Surely many of us, if not most, easily understand the notion of “summer love.” For many reasons and through multiple channels, the idea has entered slowly and indelibly into our collective consciousness. In film, music, television, and earlier expressions, some of them literary, pictorial or through other creative avenues, summers saw the fair flowering of a love of the moment, and perhaps more than this, of passion.

Unlike the spring, which gives us time to shake off the stiffness of the limbs left by the winter cold, summer is rather more a time of ecstasy, when temperatures rise and then peak, and this raises in turn the heat of the body.

In the Fable of Polyphemus and Galatea, for example, is an allusion to the time of heatwaves (previously the hottest time of the year), and there’s a moment when the poem arrives at this scene:

 Ardent youth and the plows

Comb the land plowed before,

Poorly conducted, if not dragged,

By slow oxen which like their owner wander;

With no keeper to call them, the cattle

Ignore the crunching resonance

Of the waves, if instead of the poor farmer

The zephyr hisses not, nor crackles nor the oak.

.

The dog is silent at night, and asleep by day,

And lies from hill to hill and shadow to shadow.

The livestock bleat; and by the wretched bleating

Is the night wolf born from the shadows.

It feeds up — and, fierce, dampens the leaves

With the blood from one animal while the others pace.

Oh, Love, revoke the whistles, or make its owner,

Follow the silence and sleep of the dog!

.

Even without being familiar with Luis de Gongora’s Baroque poetry, the taut passivity of summer is understood here. Intense heat can make everything seem inactive and the protagonists of the moment await the slightest provocation to vent their impetuousness. “Ardent youth,” says Gongora, and it’s like the ardor, paradoxically, of not trying to extinguish, but rather to invigorate, yet more loving.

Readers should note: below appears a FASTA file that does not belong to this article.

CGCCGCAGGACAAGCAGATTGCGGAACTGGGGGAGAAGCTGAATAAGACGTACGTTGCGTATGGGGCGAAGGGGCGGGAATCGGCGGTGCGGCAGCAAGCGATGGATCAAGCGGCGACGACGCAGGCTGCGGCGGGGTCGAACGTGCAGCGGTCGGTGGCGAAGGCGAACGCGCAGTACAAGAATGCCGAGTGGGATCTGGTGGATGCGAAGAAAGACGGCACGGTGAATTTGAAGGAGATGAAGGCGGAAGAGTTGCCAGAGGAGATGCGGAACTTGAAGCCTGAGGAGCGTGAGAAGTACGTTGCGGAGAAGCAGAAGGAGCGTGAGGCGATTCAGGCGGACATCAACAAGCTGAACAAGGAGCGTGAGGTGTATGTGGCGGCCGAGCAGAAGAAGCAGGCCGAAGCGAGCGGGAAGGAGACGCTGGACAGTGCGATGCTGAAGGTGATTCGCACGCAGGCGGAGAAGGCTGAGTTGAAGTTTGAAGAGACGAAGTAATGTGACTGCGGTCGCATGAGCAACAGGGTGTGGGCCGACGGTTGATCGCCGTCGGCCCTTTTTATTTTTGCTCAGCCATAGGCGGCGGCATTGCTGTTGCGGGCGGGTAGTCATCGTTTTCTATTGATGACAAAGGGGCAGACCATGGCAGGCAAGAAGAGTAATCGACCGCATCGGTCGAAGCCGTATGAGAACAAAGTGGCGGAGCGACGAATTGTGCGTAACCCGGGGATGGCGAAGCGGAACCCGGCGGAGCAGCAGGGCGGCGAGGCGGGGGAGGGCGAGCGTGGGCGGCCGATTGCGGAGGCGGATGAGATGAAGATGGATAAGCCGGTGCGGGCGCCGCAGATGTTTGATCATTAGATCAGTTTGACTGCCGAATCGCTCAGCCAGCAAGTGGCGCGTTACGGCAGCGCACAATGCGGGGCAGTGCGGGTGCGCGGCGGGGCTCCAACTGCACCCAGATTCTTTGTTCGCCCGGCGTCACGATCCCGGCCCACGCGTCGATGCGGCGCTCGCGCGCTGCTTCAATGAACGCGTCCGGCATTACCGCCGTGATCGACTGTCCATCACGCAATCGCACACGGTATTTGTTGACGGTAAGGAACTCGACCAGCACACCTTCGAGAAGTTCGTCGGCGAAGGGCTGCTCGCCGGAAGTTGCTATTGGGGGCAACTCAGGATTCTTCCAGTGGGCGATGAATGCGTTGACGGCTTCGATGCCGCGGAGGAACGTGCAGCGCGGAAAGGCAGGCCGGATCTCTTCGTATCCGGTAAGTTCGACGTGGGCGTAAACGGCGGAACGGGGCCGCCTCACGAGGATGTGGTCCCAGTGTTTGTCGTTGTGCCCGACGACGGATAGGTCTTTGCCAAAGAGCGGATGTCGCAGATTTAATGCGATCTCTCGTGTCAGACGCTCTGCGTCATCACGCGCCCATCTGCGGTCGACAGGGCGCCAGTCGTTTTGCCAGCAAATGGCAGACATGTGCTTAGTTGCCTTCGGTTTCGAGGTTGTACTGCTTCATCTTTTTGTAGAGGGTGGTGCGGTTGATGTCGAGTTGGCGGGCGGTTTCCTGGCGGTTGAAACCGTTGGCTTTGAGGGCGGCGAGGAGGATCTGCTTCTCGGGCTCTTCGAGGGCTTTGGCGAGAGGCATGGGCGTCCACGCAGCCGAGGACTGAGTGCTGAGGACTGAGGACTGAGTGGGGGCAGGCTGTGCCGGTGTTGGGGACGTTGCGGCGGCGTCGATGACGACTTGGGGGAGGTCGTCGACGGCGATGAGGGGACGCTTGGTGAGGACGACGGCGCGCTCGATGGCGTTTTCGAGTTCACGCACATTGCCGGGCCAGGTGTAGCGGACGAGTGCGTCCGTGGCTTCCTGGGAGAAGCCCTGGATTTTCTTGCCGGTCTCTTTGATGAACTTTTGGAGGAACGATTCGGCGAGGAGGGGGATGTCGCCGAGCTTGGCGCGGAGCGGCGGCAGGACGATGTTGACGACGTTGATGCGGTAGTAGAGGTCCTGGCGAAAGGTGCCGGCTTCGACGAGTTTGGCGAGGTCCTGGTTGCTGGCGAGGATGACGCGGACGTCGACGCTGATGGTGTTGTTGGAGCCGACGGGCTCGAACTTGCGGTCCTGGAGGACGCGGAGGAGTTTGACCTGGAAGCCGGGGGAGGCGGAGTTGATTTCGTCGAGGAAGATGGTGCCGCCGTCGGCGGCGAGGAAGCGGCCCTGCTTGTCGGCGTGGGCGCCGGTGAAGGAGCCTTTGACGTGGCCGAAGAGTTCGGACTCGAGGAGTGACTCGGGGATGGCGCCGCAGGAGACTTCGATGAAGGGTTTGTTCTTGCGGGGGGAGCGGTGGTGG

“Shall I compare thee to a summer’s day?” Shakespeare was no stranger to the significance of summer as the season of the vehemence of the passions.

In modern times, it’s interesting to note how this idea has adapted to new cycles of life, dominated mainly by occupations and work, but all within the framework of which summer is but a parenthesis, vacation time from a daily routine and the option of a few days or weeks to enjoy a break.

Perhaps this is the reason, for these exceptional conditions, that a “summer love” is possible; an affair that lasts no longer than the time spent at the seaside before returning to the city and our apartments of tens of square meters. Transience is the nature of this passion.

Recently, Live Science published a blog entry on the passion that seems to emerge especially at this time of year. From a scientific perspective, there seems to be evidence that supports the idea that a stimulation of sexual attraction or need occurs during the summer, and that this is especially psychological.

Following the behaviors of couples observed on Facebook, some trends indicate that between May and August the number of breakups for those between ages 25 and 45 goes up, a bit like the heat of the summer forces the hands of those who want the freedom to find someone new.

Perhaps the evidence is not as strong as we might like. But this could be due to the very nature of summer, which makes the unpredictability of decisions into something on which we’ll take a chance.

.